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Yes they can.

Last time, the market died in 1988, but saw rising prices in spring 1991, followed by the big falls.

Prices didn't fall much from spring 1991, 55,418 in 1991 Q2, to 50,128 in 1993 Q1 or 50,930 in 1995 Q4.

Inflation adjusted there was no spring rise in 1991.

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we have Gordon unelected chucking billion of pounds of tax payers money at the re-inflating

the housing market when their own voters want cheap housing.

The QE is to spark business lending and stop general deflation, it is having little direct effect on the housing market.

Even labour voters would rather have a growing economy than no jobs and cheap houses.

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A recovereh based on borrowing 16% of GDP.

Sustainable?

I wasn't saying the economy is recovering, you misunderstood me. What I meant was that the public, through the mad ramping of VIs and media, perceives an economic recovery.

I know this country is toast for many years to come.

Edited by Eiji

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Bulltraps don't necessarily have to go up (the last crash was flat). It is the psychology behind, not necessarily the price action.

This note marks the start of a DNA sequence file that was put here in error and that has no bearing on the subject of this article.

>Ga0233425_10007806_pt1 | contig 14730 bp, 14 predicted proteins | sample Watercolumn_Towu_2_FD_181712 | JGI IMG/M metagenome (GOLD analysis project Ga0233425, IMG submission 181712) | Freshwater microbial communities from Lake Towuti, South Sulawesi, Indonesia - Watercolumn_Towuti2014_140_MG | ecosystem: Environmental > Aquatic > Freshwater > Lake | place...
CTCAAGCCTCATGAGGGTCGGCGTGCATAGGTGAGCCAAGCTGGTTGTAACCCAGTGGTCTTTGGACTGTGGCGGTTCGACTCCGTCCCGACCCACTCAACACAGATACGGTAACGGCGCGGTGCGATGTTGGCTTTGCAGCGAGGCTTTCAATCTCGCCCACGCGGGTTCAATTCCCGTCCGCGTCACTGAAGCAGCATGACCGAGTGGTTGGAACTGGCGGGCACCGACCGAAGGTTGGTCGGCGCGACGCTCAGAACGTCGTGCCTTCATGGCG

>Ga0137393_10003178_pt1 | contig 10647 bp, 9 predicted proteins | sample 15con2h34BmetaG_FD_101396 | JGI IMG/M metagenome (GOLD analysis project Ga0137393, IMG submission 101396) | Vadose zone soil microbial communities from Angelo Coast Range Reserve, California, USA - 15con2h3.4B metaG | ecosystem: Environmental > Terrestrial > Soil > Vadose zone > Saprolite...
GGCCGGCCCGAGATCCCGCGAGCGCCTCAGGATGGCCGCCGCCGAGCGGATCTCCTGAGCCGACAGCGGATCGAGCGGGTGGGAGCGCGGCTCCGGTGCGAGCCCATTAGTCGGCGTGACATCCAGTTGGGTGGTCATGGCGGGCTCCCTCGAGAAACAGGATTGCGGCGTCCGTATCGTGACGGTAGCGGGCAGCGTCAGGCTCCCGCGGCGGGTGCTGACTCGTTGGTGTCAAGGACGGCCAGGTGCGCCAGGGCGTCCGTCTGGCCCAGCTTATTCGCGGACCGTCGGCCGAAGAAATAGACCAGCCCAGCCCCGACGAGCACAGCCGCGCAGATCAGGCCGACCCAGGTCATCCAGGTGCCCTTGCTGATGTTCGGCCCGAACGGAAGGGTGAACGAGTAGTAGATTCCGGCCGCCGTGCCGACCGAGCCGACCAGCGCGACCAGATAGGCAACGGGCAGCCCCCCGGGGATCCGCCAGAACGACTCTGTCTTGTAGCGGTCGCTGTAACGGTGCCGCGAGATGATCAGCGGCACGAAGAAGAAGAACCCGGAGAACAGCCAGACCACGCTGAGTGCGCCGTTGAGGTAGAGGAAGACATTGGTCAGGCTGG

Possibly true, so use a graph showing previous UK house price crashes and try and show where we are on that rather than use a graph that has not been appropriate for at least the last two crashes.

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Yes, and now they are spoiled for choice because of overbuilding. There is no connection between high prices and needing soewhere to live. Not many years ago council housing was the norm for many people. People will always be housed, there wont always be high prices to pay for housing

I don't think many people would recognise your "overbuilding".

One big problem is that nearly everyone wants to live in one small corner of the UK. Indeed, Birmingham in the bottom third of the UK is called the "Midlands" and Manchester, less than half way up, is called "The North".

There are plenty of people who are inadequately or vulnerably housed and plenty who are prepared to pay more to live nearer London.

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I don't have any gold or equities.

I do have a few short term government bonds, but most of my net worth is in cash, instant access.

I do have a very nice house to live in (rented).

Exactly, you are keeping the BTL market fuelled.

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I beg to differ. Last time round there was a bull trap, it was just over half way to the bottom:

Picture_6.jpg

Thanks. Sorry to be dense but how did you calculate the percentage figures, they seem very high to me.